FYF 2010 “We Los Angelinos are a stylish bunch.”

Formerly called Fuck Yeah Fest 7 years ago, when it was a haphazard, donations-only show in Echo Park run by an inexperienced 18-year-old, in 2010 this all-day, three stage event is too high profile and too all ages for the “Fuck” word. Now as redundantly named as an ATM Machine — complete with service charges in the form of $4 bottles of water despite LA’s scorching summer — FYF Fest is the biggest independent (no Ticketmaster!) music festival to take place in Los Angeles’s up-and-coming downtown.

Like its hometown, the 2010 FYF Fest was great in concept, but nearly ruined by incompetence and lack of organization. Quite simply, it was the most poorly run music festival I’ve attended. From food to staff to portapotties to the lost Lost and Found (no, really!), if it wasn’t the actual music, it was probably fucked. Yeah.

But if there’s anything Los Angelinos do well, it’s putting up with shitty infrastructure and lack of urban planning, as FYF Fest’s crowd so cheerfully demonstrated. If, like them, you’re able to put up with overflowing toilets and staff telling you to fuck yourself, then FYF Fest might actually be the most fun you’ll have at a music festival. The lineup was generous and well-curated, the bands nearly all put on great performances, and everyone in the audience was stoked to be there. Or maybe just to have gotten through the line.



When K.E.T. and I showed up at the box office right when it was supposed to open, there was no line, just a big jumble of people standing in the heat. We got to know that random spot in the dirt very well, because we just stood there for the next two hours. That’s not because the line was long — we were actually the 6th and 7th people in the press line — but simply because FYF didn’t have their act together.

Two hours after FYF told everyone to show up, they were still setting up. They dragged metal barriers over the crowd’s head and plopped them down between people. They jackhammered fenceposts a few yards away. And a dude in funny shorts (flatteringly illustrated above) yelled at everyone to “stop crowding the box office,” then blamed the crowd, not the staff, for making everything late. When a guy standing next to Funny Shorts realized the irony of that statement and started laughing, Mr. Shorts yelled at him, “Just shut up and get the-fuck back!”

At least our fellow line-waiters were cool. A French girl reporting on the Fest for a European publication explained, using FYF Fest as an example, how America’s insistence on having too many rules decreases efficiency and productivity, which is, she said, why the French get more shit done than us even though they get drunk on wine during lunch break. In America’s defense, though: a tall gutterpunk vagrant from the US of A, who was wearing a mask he supposedly scored from a real-life ninja, was telling some pretty cool stories about fighting off gangs of bloodthirsty crackheads and outsmarting the cops. America. Fuck Yeah.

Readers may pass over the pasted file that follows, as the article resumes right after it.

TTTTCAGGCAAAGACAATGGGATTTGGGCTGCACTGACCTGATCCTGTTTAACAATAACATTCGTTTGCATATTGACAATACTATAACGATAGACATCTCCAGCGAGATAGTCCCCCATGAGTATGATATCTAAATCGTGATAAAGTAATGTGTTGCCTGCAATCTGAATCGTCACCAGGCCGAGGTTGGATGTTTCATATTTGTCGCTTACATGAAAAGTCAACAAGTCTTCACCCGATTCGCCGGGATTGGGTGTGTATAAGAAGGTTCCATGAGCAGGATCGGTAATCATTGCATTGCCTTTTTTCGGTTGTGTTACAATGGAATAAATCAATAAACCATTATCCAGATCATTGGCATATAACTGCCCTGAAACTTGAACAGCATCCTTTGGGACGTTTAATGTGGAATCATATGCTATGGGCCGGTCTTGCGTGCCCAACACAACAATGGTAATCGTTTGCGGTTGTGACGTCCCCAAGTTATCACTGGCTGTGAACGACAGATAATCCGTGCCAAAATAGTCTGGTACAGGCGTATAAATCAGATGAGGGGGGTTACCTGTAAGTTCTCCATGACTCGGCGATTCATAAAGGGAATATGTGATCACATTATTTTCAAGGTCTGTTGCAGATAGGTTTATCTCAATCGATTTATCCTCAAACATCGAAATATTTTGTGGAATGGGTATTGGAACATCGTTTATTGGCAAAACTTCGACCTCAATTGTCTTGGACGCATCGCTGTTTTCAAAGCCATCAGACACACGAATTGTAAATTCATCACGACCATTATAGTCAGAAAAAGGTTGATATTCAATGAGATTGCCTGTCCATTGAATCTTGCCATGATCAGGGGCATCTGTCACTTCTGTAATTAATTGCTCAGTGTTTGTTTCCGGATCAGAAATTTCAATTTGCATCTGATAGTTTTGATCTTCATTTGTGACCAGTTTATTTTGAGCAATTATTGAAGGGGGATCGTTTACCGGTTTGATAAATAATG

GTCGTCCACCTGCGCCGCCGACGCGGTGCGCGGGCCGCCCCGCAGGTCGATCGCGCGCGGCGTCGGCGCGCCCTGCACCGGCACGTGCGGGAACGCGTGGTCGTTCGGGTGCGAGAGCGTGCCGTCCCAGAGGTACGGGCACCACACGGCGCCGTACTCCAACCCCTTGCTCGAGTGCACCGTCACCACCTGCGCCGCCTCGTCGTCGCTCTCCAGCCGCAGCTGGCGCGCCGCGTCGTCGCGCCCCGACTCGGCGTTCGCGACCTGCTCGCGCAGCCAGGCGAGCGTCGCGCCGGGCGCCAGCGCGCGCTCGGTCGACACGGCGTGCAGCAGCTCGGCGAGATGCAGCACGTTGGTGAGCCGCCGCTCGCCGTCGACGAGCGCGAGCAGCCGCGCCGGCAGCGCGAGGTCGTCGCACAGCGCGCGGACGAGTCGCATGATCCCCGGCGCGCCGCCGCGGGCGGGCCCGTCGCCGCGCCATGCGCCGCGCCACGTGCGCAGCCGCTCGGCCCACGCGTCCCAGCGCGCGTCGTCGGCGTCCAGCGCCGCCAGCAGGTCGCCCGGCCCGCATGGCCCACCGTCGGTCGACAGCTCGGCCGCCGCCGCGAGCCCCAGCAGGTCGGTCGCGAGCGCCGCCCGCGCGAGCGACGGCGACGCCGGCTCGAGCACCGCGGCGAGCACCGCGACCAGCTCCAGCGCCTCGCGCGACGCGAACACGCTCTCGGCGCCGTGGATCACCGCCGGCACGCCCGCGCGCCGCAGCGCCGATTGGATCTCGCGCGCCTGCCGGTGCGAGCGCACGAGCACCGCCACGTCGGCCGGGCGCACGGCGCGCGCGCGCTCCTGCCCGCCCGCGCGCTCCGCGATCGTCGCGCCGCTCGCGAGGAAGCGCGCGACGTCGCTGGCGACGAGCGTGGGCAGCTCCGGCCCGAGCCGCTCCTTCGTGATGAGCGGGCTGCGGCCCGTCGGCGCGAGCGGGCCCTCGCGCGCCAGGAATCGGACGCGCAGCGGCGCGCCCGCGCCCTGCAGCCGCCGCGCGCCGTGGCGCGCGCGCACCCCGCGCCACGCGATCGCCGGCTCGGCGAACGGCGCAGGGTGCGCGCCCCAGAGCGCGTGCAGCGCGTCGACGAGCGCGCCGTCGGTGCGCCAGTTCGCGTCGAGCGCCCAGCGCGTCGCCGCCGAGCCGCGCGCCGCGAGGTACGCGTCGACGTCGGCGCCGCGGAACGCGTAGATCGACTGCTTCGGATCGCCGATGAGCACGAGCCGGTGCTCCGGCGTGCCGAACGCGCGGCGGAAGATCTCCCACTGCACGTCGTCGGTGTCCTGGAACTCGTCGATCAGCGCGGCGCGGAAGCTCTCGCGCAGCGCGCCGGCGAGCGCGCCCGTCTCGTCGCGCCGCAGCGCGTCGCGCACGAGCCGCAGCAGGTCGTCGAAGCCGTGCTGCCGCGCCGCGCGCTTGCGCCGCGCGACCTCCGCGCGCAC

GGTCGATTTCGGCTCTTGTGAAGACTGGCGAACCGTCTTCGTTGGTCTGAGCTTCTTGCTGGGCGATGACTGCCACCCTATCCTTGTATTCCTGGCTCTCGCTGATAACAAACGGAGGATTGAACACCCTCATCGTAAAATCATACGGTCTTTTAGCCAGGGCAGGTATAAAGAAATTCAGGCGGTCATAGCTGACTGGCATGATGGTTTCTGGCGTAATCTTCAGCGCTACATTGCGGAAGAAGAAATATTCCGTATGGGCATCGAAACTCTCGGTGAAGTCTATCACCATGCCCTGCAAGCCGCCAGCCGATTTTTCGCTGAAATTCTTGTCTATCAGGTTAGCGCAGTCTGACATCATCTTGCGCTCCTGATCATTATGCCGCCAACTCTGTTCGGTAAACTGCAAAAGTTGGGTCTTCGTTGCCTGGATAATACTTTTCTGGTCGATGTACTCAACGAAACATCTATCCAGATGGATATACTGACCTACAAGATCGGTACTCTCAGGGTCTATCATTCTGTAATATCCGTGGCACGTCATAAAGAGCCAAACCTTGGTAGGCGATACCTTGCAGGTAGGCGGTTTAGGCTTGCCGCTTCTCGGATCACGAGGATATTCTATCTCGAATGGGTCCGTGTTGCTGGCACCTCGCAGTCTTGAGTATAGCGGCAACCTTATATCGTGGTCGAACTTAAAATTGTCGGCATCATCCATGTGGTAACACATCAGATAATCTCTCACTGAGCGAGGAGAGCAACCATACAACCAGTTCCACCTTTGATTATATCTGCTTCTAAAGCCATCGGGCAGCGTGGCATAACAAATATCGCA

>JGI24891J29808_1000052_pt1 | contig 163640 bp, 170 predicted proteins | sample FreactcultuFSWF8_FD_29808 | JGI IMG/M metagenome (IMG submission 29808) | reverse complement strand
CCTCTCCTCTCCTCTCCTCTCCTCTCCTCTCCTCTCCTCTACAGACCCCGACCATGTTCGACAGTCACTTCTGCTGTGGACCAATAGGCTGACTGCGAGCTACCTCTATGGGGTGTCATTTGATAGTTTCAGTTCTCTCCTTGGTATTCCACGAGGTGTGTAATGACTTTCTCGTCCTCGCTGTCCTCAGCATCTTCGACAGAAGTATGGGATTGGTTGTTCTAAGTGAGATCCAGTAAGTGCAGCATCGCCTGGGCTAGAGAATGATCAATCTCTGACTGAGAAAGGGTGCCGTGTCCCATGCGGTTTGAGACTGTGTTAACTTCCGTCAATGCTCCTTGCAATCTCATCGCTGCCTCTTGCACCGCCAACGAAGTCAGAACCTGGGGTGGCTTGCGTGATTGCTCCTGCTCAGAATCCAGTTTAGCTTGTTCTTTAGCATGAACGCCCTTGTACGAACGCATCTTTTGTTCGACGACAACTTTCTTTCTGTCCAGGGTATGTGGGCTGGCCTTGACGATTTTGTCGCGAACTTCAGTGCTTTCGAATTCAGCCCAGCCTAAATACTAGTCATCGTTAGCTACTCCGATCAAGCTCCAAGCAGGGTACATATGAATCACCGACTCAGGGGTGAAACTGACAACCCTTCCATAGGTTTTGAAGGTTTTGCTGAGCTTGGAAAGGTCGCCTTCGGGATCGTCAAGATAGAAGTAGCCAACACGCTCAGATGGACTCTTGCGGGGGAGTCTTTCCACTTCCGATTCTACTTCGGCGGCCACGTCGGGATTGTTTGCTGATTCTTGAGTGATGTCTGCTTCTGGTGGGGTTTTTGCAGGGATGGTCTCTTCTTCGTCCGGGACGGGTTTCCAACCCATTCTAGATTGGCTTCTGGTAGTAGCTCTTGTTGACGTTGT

Finally, after and missing the first few sets (sorry Magic Kids, Let’s Wrestle, and The Goat!), the press passes arrived and we caught the last two songs of Lower Dens’ set. But before that, now’s a good time to mention:



Worse than LA traffic and even more ubiquitous, you can’t understand the FYF Fest experience without understanding the lines. It was like spending 12 hours in a DMV, but with really great muzak. To do anything, you had to wait in one. To get tickets, to enter once you had tickets, to buy food, to buy water, to get water from the single drinking fountain, to get into the beer garden, to buy a beer once you were inside the beer garden, to get into the VIP area that people paid twice the standard $30 ticket price to gain access to (not us TMT writers, though, cause we’re totally poorletariat). Even late into the afternoon, Twitter was abuzz about the nearly 2-hour wait to get in. But to see bands, you could pretty much just walk on up to the front row. Next year, I’m carboloading beforehand, sneaking in a Camelback through security, and clothespinning my dickhole shut.



I’ve been a fan of Jana Hunter ever since a friend passed me a CDR of pre-debut unmastered tracks that she scored from a jean-shorts-obsessed folk rocker. While her sound’s gotten bigger for her full-band project Lower Dens, her live act still felt more small basement venue than large outdoor festival. For the two songs we caught at the tail end of their set, there were no theatrics, banter, or even much movement. That’s not a criticism: the two songs we caught sounded so great that Lower Dens don’t need much more than Twin-Hand Movement to have presence.



Where has Mikhaela Yvonne Maricich of The Blow been in the last few years? From her cut arms, I’d say doing pilates. But from her onstage banter, ghostwriting a never-to-be-released album for a well-known young actress who had a well-known lesbian relationship. Solo karaoke-ing to her own songs, The Blow didn’t sound amazing, but her shtick wasn’t canned even if the beats were. Her probably fake but nonetheless intriguing story about her working relationship with the unnamed (but obviously rhyming with Schmidnsay Schmohan) actress was punctuated with songs supposedly written for the actress’s cancelled pop album, and she even pulled out a pair of hideous heels she claimed Schmohan had given her, using them as an opportunity to make pretty intelligent commentary on gender roles. Insulting hideous, strappy heels in front of a crowd of fashionable Los Angelinos? It might have been the bravest act of the Fest.